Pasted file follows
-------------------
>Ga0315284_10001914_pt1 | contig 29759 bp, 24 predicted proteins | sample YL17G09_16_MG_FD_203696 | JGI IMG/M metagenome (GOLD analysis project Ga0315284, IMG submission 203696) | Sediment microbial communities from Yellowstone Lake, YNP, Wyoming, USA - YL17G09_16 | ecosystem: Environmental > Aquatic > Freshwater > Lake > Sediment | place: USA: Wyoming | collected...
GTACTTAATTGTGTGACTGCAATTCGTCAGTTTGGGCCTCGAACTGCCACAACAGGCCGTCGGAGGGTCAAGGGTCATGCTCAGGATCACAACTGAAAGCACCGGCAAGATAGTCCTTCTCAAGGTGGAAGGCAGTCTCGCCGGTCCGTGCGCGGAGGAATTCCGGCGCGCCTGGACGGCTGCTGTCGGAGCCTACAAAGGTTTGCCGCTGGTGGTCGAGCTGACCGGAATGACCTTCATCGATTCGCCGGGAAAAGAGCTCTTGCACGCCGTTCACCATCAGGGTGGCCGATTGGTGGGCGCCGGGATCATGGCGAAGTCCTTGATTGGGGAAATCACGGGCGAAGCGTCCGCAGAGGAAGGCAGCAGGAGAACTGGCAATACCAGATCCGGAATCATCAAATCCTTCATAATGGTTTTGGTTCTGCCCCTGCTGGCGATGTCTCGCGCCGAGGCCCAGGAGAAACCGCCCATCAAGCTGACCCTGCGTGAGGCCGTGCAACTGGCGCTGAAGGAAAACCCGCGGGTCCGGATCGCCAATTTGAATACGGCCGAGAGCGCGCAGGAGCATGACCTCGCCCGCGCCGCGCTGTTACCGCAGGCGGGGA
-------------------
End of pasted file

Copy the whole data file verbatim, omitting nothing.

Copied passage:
>Ga0315284_10001914_pt1 | contig 29759 bp, 24 predicted proteins | sample YL17G09_16_MG_FD_203696 | JGI IMG/M metagenome (GOLD analysis project Ga0315284, IMG submission 203696) | Sediment microbial communities from Yellowstone Lake, YNP, Wyoming, USA - YL17G09_16 | ecosystem: Environmental > Aquatic > Freshwater > Lake > Sediment | place: USA: Wyoming | collected...
GTACTTAATTGTGTGACTGCAATTCGTCAGTTTGGGCCTCGAACTGCCACAACAGGCCGTCGGAGGGTCAAGGGTCATGCTCAGGATCACAACTGAAAGCACCGGCAAGATAGTCCTTCTCAAGGTGGAAGGCAGTCTCGCCGGTCCGTGCGCGGAGGAATTCCGGCGCGCCTGGACGGCTGCTGTCGGAGCCTACAAAGGTTTGCCGCTGGTGGTCGAGCTGACCGGAATGACCTTCATCGATTCGCCGGGAAAAGAGCTCTTGCACGCCGTTCACCATCAGGGTGGCCGATTGGTGGGCGCCGGGATCATGGCGAAGTCCTTGATTGGGGAAATCACGGGCGAAGCGTCCGCAGAGGAAGGCAGCAGGAGAACTGGCAATACCAGATCCGGAATCATCAAATCCTTCATAATGGTTTTGGTTCTGCCCCTGCTGGCGATGTCTCGCGCCGAGGCCCAGGAGAAACCGCCCATCAAGCTGACCCTGCGTGAGGCCGTGCAACTGGCGCTGAAGGAAAACCCGCGGGTCCGGATCGCCAATTTGAATACGGCCGAGAGCGCGCAGGAGCATGACCTCGCCCGCGCCGCGCTGTTACCGCAGGCGGGGA